It’s been more than three years in the making, but we are steadily making progress towards turning on the “go live” switch for the Building Practitioner Licensing scheme in November 2007.
There have been hundreds of meetings, hours and hours of discussions and debates, and many forests cut down to handle the volume of paper that’s been generated. After running this good long “licensing marathon”, the finish line is nearly in sight.
It would be fair to say that, at times, the licensing process has been, and still is, somewhat frustrating, but on the whole it looks like we’re getting somewhere.
Some of you will remember a year ago at the 2006 Registered Master Builders Federation conference in Queenstown, where members celebrated the announcement from Minister for
Building and Construction Clayton Cosgrove that from November 2007 elements of the Building Practitioner Licensing scheme would become voluntary, and from 2009 licensing would become compulsory for most of the licence classes and 2011 for the remainder.
It was a step in the right direction, ensuring only those with the required skills and experience would do the work on key parts of a building project. No longer could someone just buy a box of tools from the local hardware store and a second hand van or ute and call themselves a “builder”.
Licensing was — and is — one of the key steps in ensuring the construction industry remedied the quality issues that led to the leaky building problem which includes, among other things, changes such as Building Code improvements, better quality in the inspection process, and product certification.
The introduction of Building Practitioner Licensing is also about giving the recognition to builders that many others working in this industry, such as plumbers, electrical workers, registered architects and chartered engineers already have through their registration schemes.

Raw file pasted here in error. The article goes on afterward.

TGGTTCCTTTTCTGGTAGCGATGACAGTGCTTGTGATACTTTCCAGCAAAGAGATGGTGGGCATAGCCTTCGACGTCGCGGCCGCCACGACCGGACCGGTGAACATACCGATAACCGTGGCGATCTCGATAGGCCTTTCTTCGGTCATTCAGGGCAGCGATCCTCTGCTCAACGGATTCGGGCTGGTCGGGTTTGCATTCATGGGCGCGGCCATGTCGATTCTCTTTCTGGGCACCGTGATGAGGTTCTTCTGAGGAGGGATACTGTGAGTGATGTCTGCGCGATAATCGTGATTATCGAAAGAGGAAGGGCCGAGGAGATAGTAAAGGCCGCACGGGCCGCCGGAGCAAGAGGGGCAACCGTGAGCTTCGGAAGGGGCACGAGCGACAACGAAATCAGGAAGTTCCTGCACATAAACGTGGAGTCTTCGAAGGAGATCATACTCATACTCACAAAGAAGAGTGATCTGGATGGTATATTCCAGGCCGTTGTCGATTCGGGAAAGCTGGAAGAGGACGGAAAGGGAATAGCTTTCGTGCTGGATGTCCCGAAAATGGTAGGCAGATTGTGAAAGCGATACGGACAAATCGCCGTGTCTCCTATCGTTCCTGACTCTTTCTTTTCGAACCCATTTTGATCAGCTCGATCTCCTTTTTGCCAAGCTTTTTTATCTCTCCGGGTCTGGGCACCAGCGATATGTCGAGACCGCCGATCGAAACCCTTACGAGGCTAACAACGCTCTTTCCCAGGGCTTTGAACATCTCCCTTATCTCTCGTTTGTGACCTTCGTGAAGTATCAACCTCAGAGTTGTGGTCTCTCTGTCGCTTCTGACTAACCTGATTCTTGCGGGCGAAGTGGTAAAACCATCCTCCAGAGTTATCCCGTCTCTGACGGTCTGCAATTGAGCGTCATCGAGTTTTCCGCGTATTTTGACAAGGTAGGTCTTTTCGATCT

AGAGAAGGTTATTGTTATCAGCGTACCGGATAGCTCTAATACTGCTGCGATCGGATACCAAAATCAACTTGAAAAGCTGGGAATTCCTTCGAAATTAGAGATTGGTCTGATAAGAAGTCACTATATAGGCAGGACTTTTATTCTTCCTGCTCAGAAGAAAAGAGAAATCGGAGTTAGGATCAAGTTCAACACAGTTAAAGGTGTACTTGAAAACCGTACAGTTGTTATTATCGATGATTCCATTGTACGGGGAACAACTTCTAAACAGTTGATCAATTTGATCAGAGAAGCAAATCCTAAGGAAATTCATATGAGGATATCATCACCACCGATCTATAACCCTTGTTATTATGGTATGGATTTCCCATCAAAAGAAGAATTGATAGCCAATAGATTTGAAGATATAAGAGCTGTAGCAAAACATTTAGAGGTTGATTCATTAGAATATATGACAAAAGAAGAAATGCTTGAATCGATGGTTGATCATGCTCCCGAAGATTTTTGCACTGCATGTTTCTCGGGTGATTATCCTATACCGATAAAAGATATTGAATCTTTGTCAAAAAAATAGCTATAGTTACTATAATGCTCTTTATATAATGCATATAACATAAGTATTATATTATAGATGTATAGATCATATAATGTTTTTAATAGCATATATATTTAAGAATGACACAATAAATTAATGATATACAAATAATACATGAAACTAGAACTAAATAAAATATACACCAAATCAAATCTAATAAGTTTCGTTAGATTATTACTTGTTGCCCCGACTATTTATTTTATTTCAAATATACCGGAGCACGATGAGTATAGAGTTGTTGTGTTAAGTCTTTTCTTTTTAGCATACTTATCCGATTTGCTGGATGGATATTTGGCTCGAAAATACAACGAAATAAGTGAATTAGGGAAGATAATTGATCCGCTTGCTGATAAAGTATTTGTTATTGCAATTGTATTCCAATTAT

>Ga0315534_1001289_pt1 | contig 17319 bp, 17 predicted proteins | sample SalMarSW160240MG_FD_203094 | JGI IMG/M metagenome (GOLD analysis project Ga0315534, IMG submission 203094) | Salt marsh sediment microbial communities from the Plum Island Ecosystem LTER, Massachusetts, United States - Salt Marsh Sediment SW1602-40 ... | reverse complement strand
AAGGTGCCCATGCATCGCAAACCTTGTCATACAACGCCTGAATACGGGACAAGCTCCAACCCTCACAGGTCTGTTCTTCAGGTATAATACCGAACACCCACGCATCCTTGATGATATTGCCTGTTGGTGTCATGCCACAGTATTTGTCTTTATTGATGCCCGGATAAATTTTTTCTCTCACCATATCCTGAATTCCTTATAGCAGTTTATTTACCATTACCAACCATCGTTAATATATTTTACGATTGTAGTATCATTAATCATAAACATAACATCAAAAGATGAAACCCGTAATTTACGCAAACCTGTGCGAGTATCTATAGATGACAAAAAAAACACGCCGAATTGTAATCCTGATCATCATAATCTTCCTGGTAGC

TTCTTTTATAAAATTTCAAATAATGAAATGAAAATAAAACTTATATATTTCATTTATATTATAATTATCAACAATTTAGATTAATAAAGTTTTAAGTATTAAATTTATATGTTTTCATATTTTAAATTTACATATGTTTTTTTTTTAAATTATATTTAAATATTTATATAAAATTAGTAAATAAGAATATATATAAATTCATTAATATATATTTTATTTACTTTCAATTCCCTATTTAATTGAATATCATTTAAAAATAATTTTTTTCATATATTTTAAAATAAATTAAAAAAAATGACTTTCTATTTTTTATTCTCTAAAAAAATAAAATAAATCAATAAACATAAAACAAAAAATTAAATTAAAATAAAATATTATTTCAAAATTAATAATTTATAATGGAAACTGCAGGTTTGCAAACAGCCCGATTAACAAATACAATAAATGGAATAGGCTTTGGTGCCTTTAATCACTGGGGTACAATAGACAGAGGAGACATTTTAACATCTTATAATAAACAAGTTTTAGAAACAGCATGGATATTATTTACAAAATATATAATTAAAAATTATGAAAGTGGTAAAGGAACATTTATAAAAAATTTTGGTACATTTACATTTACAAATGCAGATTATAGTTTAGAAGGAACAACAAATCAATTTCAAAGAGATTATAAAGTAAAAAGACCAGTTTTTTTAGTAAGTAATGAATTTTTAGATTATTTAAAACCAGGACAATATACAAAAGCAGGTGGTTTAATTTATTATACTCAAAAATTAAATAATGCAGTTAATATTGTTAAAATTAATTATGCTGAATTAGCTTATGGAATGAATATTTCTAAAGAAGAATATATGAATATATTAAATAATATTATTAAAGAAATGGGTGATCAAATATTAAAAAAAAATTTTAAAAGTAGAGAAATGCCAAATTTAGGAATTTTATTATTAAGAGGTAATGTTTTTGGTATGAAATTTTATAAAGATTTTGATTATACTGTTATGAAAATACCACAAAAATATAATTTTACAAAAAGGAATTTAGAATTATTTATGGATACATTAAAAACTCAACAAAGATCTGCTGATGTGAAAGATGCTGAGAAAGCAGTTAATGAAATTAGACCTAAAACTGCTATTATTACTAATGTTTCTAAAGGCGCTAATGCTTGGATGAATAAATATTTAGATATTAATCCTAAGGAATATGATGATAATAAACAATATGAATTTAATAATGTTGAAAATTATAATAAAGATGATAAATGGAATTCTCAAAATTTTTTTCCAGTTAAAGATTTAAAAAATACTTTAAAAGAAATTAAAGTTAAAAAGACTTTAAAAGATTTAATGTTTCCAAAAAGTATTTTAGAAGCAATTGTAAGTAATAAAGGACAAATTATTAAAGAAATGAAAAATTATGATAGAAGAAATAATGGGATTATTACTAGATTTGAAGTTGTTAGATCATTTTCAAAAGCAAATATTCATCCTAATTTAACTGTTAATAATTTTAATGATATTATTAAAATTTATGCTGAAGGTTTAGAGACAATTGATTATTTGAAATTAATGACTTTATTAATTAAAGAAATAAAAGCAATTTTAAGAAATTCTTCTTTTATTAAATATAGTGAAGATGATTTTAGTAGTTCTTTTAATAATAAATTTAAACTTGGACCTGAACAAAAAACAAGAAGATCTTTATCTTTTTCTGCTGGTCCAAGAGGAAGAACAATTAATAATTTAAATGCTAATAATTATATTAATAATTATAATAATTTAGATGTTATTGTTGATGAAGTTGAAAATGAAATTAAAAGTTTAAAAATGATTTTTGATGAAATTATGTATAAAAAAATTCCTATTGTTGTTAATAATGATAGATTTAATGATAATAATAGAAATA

The closer we get to the finish line there is bound to be quite a bit of noise from those parts of the industry that might be concerned they won’t be able to get a licence. Even though the Minister already announced quite a few concessions for DIY at our conference in 2006, it’s likely the DIY market will start to apply the pressure as to why licensing shouldn’t apply to it.
On the one hand it is easy to say there have been already enough fixes to justify allowing more DIY work. On the other, licensing is about protecting the consumer and lifting overall quality within the industry.
And while there might be some short-term pain in sticking with the original plan, the industry and consumers will be much better off in the long run.
It is my, and the RMBF’s, opinion that for licensing to work it needs to be a universal scheme across the whole industry.
The more I have become involved in the process of development of the Building Practitioner Licensing scheme, the more convinced I’ve become that it should have been a company-based scheme.
This would have solved many of the issues we and the Department of Building and Housing DBH are still grappling with as D-day approaches.
The whole issue of liability still has not been resolved. Until this serious issue is addressed and all potential Licensed Building Practitioners have a clear understanding of their potential liability, no one will want to jump at the voluntary stage and apply for a license.
To assist with implementation of the scheme, the more that apply before the compulsory date the better.
We all know that, as one of a suite of key measures to lift the quality level within the industry and stop something like leaky homes happening again — as well as to regain the respect the industry deserves — we need to hold the line on Building Practitioner Licensing.
In my opinion it is no good to back down on the DIY issue just to keep a certain sub-sector of voters happy.
This is the future of the construction industry we are dealing with here, and we need to make sure we get it right.
Consumers must be under no illusion that the tradesperson working on their project knows what they are doing.